On December 26, 1982, Tyron Hardigree and his wife, Donna, were involved in an automobile collision with a vehicle driven by Christopher McMichael and owned by Charles McMichael. Following the collision, the Hardigrees were taken to a hospital emergency room, where they were examined for injuries and released approximately two hours later. On December 27, 1982, an agent of Allstate Insurance Company, McMichael's insurer, called and discussed the matter with Tyron Hardigree. On December 28, 1982, the agent forwarded to the Hardigrees a bank draft for $250, made payable to Tyron Hardigree and Donna Hardigree, individually or as husband and wife, specifying the payment as "final settlement of claim for bodily injury arising from accident on December 26, 1982." This draft was accidentally destroyed, but on January 6, 1983, the insurer issued another $250 draft identical to the first. (The insurer also compensated the Hardigrees for the full value of their automobile.)
Only Tyron Hardigree endorsed the draft when he cashed it, but his wife was aware of the language on the draft about the final settlement. Both acknowledged that they understood what the language meant, but claimed that they had confronted the insurer's agent about it and had been assured that the money was only for their personal inconvenience and had no bearing on any possible claim for medical expenses. After he cashed the draft, Tyron Hardigree used the money to pay toward his medical expenses.
In response to the Hardigrees' communication in August 1983 of their intent to seek additional compensation for their injuries, the insurer asserted in November 1983 its position that an accord and satisfaction had occurred. The Hardigrees commenced separate actions against the McMichaels on December 20, 1984, seeking to recover for their personal injuries. The trial court subsequently granted summary judgment for the defendants, on the bases that the Hardigrees' acceptance of the bank draft acted as an accord and satisfaction, and that their retention of the funds barred any right to rescind the settlement, and both Hardigrees appeal. Held:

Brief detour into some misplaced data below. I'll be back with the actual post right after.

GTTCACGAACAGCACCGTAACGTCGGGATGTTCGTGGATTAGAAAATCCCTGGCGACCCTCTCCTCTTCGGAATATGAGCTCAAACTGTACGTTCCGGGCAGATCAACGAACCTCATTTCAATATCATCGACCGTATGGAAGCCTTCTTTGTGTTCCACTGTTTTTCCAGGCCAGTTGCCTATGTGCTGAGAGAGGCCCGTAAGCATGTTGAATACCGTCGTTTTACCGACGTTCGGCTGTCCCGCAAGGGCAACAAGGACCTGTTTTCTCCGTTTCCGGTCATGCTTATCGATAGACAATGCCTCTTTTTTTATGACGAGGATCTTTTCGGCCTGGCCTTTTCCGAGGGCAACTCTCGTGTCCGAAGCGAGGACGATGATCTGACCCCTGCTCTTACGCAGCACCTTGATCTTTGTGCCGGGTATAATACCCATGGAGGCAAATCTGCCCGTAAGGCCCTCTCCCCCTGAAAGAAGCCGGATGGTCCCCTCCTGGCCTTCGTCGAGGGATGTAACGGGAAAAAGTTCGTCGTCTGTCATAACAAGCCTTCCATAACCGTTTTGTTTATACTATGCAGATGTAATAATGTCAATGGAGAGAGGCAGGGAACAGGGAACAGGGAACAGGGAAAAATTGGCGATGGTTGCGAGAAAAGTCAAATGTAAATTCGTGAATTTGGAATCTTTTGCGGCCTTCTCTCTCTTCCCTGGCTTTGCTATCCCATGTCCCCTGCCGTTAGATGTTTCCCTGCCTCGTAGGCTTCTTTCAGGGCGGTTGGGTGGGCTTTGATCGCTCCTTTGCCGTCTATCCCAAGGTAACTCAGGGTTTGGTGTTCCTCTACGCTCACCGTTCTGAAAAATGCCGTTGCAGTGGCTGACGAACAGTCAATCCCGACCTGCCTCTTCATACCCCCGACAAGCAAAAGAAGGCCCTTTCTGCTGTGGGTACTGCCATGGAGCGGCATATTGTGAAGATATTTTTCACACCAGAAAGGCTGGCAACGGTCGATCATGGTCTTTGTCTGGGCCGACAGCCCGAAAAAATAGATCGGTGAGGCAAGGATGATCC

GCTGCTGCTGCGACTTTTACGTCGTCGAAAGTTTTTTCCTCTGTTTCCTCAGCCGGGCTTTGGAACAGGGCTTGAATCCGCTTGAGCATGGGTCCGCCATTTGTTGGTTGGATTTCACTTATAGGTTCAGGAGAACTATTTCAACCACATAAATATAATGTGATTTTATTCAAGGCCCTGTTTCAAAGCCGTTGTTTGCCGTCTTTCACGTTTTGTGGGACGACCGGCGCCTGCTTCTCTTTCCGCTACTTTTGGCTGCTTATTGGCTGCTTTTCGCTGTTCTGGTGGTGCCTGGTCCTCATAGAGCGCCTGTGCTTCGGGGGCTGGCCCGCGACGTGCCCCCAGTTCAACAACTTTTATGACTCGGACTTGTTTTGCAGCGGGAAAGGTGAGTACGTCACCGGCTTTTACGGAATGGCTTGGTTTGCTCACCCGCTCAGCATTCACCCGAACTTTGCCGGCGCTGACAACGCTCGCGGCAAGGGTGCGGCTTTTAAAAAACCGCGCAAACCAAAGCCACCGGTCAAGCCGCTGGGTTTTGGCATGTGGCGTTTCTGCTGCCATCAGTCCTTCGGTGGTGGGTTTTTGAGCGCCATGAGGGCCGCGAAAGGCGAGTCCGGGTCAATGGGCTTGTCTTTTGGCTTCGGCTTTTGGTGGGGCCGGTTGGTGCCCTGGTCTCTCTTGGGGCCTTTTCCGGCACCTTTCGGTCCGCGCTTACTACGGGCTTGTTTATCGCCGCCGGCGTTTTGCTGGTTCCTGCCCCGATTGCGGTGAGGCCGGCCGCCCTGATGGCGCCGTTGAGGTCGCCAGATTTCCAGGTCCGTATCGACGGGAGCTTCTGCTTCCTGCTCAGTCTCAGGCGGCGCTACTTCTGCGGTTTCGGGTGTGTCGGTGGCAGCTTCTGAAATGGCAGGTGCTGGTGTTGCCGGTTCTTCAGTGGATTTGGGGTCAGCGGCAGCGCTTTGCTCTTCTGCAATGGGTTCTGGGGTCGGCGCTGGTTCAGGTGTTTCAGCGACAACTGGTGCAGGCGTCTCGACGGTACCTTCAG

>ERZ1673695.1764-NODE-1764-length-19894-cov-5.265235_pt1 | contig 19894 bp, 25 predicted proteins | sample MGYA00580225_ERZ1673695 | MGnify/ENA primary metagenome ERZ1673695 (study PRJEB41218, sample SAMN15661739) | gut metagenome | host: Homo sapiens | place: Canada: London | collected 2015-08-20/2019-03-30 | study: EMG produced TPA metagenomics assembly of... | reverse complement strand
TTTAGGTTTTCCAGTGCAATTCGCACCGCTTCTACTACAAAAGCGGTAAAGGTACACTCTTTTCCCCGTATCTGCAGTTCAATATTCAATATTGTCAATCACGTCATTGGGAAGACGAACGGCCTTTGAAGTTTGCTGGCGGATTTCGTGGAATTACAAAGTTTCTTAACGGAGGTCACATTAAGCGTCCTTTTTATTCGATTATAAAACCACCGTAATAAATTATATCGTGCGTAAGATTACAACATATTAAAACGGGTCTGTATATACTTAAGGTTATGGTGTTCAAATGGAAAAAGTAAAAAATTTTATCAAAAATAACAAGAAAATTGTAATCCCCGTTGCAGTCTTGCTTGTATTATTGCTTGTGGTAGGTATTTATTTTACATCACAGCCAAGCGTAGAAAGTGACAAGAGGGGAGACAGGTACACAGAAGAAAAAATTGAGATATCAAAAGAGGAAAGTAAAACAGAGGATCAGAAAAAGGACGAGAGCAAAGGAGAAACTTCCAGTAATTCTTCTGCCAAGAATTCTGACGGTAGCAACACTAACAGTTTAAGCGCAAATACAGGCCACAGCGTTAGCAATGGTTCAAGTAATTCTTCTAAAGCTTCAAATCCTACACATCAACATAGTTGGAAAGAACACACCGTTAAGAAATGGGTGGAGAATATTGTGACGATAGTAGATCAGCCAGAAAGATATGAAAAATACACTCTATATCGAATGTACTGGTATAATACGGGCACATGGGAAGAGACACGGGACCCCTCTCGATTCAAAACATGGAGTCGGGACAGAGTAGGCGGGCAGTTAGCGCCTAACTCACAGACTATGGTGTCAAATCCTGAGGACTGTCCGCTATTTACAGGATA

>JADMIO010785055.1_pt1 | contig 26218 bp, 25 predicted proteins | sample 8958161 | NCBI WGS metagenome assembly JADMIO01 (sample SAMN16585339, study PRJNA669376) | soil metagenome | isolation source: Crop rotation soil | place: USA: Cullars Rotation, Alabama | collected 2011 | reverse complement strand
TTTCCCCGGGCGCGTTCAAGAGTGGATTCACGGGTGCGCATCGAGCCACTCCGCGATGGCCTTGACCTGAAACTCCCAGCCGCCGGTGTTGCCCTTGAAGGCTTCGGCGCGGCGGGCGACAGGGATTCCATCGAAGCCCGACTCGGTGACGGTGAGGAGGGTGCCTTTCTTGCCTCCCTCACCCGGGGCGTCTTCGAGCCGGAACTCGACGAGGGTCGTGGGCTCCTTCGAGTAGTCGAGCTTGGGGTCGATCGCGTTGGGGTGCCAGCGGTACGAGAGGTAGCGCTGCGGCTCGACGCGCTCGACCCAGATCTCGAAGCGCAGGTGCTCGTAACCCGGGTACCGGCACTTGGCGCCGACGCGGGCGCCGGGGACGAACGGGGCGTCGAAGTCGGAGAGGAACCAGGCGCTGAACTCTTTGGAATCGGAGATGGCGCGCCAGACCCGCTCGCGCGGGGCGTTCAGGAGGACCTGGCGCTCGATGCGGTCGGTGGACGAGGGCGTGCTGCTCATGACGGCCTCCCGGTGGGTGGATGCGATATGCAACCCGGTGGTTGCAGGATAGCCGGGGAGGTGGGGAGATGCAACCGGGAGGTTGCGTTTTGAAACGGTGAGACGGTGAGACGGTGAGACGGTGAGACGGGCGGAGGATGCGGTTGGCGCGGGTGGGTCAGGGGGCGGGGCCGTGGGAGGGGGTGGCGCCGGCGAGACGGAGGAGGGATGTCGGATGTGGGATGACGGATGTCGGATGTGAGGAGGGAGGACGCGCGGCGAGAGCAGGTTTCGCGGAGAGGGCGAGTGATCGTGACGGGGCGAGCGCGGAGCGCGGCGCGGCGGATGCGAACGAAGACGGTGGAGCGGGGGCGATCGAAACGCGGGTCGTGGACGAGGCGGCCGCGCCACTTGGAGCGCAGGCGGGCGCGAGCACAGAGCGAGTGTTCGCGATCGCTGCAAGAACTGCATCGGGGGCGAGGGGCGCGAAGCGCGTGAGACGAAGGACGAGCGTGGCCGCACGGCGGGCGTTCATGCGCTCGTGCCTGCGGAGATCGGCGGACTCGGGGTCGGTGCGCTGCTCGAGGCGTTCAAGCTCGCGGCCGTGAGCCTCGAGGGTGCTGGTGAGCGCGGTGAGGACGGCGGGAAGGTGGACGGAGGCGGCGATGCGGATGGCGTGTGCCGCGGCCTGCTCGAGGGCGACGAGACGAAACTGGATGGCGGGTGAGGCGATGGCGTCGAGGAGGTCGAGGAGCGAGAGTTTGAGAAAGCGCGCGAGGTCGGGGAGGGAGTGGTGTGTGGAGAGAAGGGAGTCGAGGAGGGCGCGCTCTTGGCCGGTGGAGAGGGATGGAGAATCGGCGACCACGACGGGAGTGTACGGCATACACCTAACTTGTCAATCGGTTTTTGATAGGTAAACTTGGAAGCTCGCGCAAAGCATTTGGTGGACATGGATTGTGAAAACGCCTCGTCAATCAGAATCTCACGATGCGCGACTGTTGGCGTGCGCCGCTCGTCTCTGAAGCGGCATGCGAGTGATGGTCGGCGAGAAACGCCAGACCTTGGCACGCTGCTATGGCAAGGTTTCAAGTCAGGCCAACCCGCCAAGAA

1. "[T]he delivery and acceptance of a check as a stated amount in full and complete settlement of a claim, whether the amount of the claim is established or uncertain, amounts to an accord and satisfaction." Hurst v. West Pub. Co., 138 Ga. App. 244
, 245 (225 SE2d 713
) (1976); Commercial Union Assur. Co. v. Southeastern Ventilating, 159 Ga. App. 443
, 445 (283 SE2d 660
) (1981). In the instant case, both Hardigrees acknowledged that the language on the draft, indicating that the payment was final settlement of the claim, was unequivocal. The Hardigrees' only arguable basis for avoiding the accord and satisfaction was the alleged fraud in the inducement perpetrated by the insurer's agent. However, as a matter of law no actionable fraud was demonstrated because the Hardigrees simply were not justified in relying upon the agent's representation that the draft was issued merely as compensation for their personal inconvenience, given the clear and definite, contrary language on the draft itself. See State Farm Fire &c. Co. v. Fordham, 148 Ga. App. 48 (1) (250 SE2d 843) (1978)
; Bimbo Bldrs. v. Stubbs Properties, 158 Ga. App. 280 (1) (279 SE2d 730) (1981)
. Accordingly, the trial court properly granted summary judgment for the defendants.
2. We reject the Hardigrees' contention that the accord and satisfaction was void because it resulted from a violation of OCGA 51-1-35
. That Code section prohibits, for 15 days from the date of the occurrence causing the injury, negotiation or attempted settlement of a matter with an injured party who is confined to a health care facility. In this case, the Hardigrees were not confined to a health care facility, and the Code section thus obviously is inapplicable.
Wynn Pelham, for appellants.